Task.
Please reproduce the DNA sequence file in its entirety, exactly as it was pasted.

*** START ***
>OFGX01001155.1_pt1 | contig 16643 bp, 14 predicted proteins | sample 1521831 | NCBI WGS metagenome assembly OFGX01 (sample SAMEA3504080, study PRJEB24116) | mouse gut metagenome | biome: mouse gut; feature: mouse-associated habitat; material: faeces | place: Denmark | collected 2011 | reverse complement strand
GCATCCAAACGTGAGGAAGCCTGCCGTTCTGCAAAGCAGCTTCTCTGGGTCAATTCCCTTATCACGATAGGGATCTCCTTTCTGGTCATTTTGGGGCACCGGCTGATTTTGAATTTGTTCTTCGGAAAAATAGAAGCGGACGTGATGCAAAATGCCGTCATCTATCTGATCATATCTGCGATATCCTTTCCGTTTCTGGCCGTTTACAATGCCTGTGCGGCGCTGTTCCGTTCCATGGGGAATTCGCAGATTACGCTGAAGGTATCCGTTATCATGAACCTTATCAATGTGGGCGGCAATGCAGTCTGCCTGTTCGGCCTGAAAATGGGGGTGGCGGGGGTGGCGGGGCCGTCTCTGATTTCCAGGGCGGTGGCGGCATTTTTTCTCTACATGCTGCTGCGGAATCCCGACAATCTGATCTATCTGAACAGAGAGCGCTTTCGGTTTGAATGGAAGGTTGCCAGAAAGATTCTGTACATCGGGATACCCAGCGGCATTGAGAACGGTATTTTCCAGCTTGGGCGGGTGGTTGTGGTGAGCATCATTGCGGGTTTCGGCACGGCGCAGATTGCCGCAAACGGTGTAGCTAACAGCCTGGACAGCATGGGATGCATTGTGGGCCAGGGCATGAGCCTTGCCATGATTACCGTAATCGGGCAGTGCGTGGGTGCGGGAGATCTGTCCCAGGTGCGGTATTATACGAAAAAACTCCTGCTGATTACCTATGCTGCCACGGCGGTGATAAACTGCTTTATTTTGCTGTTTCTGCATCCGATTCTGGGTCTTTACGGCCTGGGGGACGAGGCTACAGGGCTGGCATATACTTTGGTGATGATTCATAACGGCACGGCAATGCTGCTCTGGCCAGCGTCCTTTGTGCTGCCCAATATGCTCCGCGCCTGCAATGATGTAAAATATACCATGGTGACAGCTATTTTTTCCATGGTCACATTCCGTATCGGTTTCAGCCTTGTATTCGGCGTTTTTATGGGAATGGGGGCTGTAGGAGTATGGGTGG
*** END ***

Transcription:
>OFGX01001155.1_pt1 | contig 16643 bp, 14 predicted proteins | sample 1521831 | NCBI WGS metagenome assembly OFGX01 (sample SAMEA3504080, study PRJEB24116) | mouse gut metagenome | biome: mouse gut; feature: mouse-associated habitat; material: faeces | place: Denmark | collected 2011 | reverse complement strand
GCATCCAAACGTGAGGAAGCCTGCCGTTCTGCAAAGCAGCTTCTCTGGGTCAATTCCCTTATCACGATAGGGATCTCCTTTCTGGTCATTTTGGGGCACCGGCTGATTTTGAATTTGTTCTTCGGAAAAATAGAAGCGGACGTGATGCAAAATGCCGTCATCTATCTGATCATATCTGCGATATCCTTTCCGTTTCTGGCCGTTTACAATGCCTGTGCGGCGCTGTTCCGTTCCATGGGGAATTCGCAGATTACGCTGAAGGTATCCGTTATCATGAACCTTATCAATGTGGGCGGCAATGCAGTCTGCCTGTTCGGCCTGAAAATGGGGGTGGCGGGGGTGGCGGGGCCGTCTCTGATTTCCAGGGCGGTGGCGGCATTTTTTCTCTACATGCTGCTGCGGAATCCCGACAATCTGATCTATCTGAACAGAGAGCGCTTTCGGTTTGAATGGAAGGTTGCCAGAAAGATTCTGTACATCGGGATACCCAGCGGCATTGAGAACGGTATTTTCCAGCTTGGGCGGGTGGTTGTGGTGAGCATCATTGCGGGTTTCGGCACGGCGCAGATTGCCGCAAACGGTGTAGCTAACAGCCTGGACAGCATGGGATGCATTGTGGGCCAGGGCATGAGCCTTGCCATGATTACCGTAATCGGGCAGTGCGTGGGTGCGGGAGATCTGTCCCAGGTGCGGTATTATACGAAAAAACTCCTGCTGATTACCTATGCTGCCACGGCGGTGATAAACTGCTTTATTTTGCTGTTTCTGCATCCGATTCTGGGTCTTTACGGCCTGGGGGACGAGGCTACAGGGCTGGCATATACTTTGGTGATGATTCATAACGGCACGGCAATGCTGCTCTGGCCAGCGTCCTTTGTGCTGCCCAATATGCTCCGCGCCTGCAATGATGTAAAATATACCATGGTGACAGCTATTTTTTCCATGGTCACATTCCGTATCGGTTTCAGCCTTGTATTCGGCGTTTTTATGGGAATGGGGGCTGTAGGAGTATGGGTGG